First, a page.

Themes and Meanings (Masterplots II: Drama)
The Crucible is a play about a man’s refusal to lie in order to satisfy phony claims enforced by the establishment; it portrays mass paranoia and the struggle to maintain human dignity in the face of a universe bereft of reason and order. The play’s attitude to the specific topic of witchcraft, however, is thoroughly naturalistic. Characters are motivated by rational economic concerns, jealousy, or a juvenile passion for the forbidden; even the religious zeal of Parris has its deeper roots in the minister’s wish that he could continue to “preach nothin’ but golden candlesticks until he had them.”
In this climate, The Crucible focuses on how man can deal with a fierce authority which demands that he perform immoral acts in order to maintain a hypocritical status quo. The “theocracy” of the Puritan settlement will not allow any cracks to appear in the facade of traditional religion behind which the powerful guard their position of advantage. In the key scene of Proctor’s confrontation with Deputy Governor Danforth, the playwright shows that, like the Roman Catholic inquisitors of Giordano Bruno and Galileo, Danforth has an inkling that to reverse the court’s judgment would be to open the door to broader implications, since “the entire contention of the state in these trials is that the voice of Heaven is speaking through the children.” Repeatedly, Danforth asks Proctor, “There lurks nowhere in your heart . . . any...
(The entire section is 359 words.)
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In the early 1950s, hearings at Senator Joseph McCarthy's powerful House Un-American Activities Committee had decided that the American Communist Party, a legal political party, was compromising the security of the nation by encouraging connections with Russia (America's ally during the Second World War but its enemy afterwards). Those who were sympathetic to the communist cause, or those who had connections with Russia, were summoned before the committee to explain their involvement, recant their beliefs, and name their former friends and associates in the communist cause. Miller himself had to attend a Senate hearing in 1957. He admitted that he had been to communist meetings—of writers—but refused to name anyone else. He denied having been a member of the Party and was eventually found guilty of contempt.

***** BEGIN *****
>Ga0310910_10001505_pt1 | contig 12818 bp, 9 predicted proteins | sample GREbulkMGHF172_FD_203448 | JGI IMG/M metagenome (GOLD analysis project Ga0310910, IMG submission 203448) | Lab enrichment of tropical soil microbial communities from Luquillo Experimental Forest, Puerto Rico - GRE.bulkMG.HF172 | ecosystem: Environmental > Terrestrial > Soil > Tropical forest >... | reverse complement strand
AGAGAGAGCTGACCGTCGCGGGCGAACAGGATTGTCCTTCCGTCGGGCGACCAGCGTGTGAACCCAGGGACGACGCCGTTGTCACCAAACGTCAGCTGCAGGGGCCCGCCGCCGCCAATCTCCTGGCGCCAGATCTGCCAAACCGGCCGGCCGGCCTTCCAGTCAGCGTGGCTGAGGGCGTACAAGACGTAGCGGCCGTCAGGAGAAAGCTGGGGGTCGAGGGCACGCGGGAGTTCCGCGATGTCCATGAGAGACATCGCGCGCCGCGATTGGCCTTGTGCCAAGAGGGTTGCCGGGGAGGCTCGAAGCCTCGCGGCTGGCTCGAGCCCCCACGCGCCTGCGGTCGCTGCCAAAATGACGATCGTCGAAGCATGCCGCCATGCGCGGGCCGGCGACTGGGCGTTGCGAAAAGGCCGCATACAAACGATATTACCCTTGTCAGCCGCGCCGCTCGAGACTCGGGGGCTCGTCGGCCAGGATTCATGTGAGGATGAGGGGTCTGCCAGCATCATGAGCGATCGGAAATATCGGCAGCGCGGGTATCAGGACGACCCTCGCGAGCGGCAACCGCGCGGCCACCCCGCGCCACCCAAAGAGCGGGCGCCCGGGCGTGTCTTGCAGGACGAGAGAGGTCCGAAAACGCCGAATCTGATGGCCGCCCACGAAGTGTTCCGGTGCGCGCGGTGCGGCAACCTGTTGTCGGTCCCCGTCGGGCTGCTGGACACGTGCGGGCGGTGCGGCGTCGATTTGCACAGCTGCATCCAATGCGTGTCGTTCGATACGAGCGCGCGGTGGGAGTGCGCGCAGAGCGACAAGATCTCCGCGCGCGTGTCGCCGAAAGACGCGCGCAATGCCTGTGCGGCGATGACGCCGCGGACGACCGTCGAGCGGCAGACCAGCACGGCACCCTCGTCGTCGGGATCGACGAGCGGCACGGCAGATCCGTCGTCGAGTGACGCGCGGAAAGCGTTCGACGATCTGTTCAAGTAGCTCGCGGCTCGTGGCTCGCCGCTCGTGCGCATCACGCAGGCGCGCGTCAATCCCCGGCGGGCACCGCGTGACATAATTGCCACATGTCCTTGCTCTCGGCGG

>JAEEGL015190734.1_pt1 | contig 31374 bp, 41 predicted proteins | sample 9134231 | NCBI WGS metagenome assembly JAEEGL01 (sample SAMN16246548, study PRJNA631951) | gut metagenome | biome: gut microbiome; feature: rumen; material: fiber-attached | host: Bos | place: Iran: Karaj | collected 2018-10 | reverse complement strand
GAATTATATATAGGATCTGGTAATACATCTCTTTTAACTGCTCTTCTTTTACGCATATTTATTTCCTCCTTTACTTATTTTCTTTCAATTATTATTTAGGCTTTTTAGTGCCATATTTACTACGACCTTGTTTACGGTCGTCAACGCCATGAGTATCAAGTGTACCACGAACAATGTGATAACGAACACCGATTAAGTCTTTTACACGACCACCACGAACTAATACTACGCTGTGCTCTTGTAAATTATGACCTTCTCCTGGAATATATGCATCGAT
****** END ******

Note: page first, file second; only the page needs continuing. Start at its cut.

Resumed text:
The McCarthy Committee's antagonism of innocent (and in most cases harmless) citizens—and politically-motivated persecution in general—is explored in The Crucible through the subject of witchcraft. Particularly, through the dramatization of events which took place in Salem, Massachusetts, in the seventeenth century. The town's hysteria at the beginning of the play has a direct parallel in the frenzy that communist "witch-hunting" caused in America in the 1950s. Further, John Proctor's trial, confession (obtained through antagonism and threats), and ultimate recantation conjures a scene similar to the ones...
(The entire section is 962 words.)